Today is the anniversary of the birth of the British author, Sir Henry Rider Haggard, who was born in Bradenham, Norfolk, on 22nd June 1856. He wrote a number of first-class adventure novels but his most famous book is probably "King Solomon's Mines", first published in 1885. It was an instant best-seller. H. Rider Haggard lived for some years in Natal, Africa, and is said to have had an affair with an African woman. Certainly, his sympathy for the native population comes through very strongly in his books.

Of course, it wasn't long before the film industry showed an interest in his stories and "King Solomon's Mines" was turned into a film. Actually, at least three films and a TV mini series have been made based on Rider Haggard's famous book. The first film, made in 1937 and largely forgotten, starred Paul Robeson and Sir Cedric Hardwick. The most recent version, made in 1985, starred Richard Chamberlain and Sharon Stone. However, the one I saw (and probably the best out of the three) was the 1950 version starring Stewart Grainger and Deborah Kerr.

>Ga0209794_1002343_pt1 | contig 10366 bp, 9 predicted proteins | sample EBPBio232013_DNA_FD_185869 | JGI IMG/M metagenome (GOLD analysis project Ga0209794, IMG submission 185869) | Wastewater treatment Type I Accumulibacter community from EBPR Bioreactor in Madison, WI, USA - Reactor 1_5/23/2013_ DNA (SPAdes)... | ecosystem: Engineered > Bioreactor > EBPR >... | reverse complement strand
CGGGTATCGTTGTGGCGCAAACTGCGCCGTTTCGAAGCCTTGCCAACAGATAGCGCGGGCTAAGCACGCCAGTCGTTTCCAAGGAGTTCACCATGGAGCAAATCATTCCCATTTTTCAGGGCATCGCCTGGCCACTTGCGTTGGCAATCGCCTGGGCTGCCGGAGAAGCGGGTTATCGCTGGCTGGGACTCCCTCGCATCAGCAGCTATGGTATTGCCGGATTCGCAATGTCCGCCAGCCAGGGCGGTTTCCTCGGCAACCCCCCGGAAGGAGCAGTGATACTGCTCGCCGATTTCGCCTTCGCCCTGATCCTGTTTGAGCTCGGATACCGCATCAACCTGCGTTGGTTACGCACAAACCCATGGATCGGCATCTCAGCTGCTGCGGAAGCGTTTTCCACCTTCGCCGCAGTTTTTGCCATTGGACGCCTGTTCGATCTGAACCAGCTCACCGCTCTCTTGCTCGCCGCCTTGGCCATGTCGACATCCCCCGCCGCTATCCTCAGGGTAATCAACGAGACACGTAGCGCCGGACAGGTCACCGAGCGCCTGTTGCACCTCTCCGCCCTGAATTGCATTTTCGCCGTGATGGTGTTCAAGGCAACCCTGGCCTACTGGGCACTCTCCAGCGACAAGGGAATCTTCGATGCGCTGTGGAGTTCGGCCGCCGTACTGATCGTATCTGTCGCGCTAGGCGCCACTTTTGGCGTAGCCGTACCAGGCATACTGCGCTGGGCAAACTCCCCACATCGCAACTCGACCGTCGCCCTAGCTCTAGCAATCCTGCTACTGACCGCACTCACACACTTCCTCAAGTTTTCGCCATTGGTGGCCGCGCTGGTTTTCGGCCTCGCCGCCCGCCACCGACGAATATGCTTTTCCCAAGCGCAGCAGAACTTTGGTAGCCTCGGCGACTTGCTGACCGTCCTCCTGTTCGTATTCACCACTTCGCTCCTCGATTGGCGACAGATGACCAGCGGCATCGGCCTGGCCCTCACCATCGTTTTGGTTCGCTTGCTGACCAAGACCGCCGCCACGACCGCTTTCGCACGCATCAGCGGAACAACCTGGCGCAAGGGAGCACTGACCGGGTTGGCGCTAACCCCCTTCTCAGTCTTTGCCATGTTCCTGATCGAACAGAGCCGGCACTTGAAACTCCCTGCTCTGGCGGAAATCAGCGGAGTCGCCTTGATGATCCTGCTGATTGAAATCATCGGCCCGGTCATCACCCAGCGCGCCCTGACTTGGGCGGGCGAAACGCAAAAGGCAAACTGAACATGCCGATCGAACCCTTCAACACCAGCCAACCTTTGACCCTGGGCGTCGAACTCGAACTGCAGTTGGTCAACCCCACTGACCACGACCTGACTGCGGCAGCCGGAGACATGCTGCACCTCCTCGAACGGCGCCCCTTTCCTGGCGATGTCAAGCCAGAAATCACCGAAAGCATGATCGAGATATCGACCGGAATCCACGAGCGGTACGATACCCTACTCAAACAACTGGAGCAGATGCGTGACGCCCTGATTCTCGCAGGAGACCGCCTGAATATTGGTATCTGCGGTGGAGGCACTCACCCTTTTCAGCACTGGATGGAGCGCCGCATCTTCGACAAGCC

I must have been 8-years-old when I was taken to see the film in London. The film tells the story of an adventurer who helps a woman look for her lost husband in Africa. I know I was totally enthralled with the African wildlife and the marvellous scenery. I believe two elephants were actually filmed being shot but I don't remember the carnage! I do remember that I particularly liked Umbopa, the tall black Prince with a snake carved into his stomach. I was very impressed also with the Watutsi, that African tribe of very tall people, and their marvellous dancing and singing. (The Watutsi are also known as the Tutsi, many of whom were slaughtered in their thousands by the Hutu in 1993.)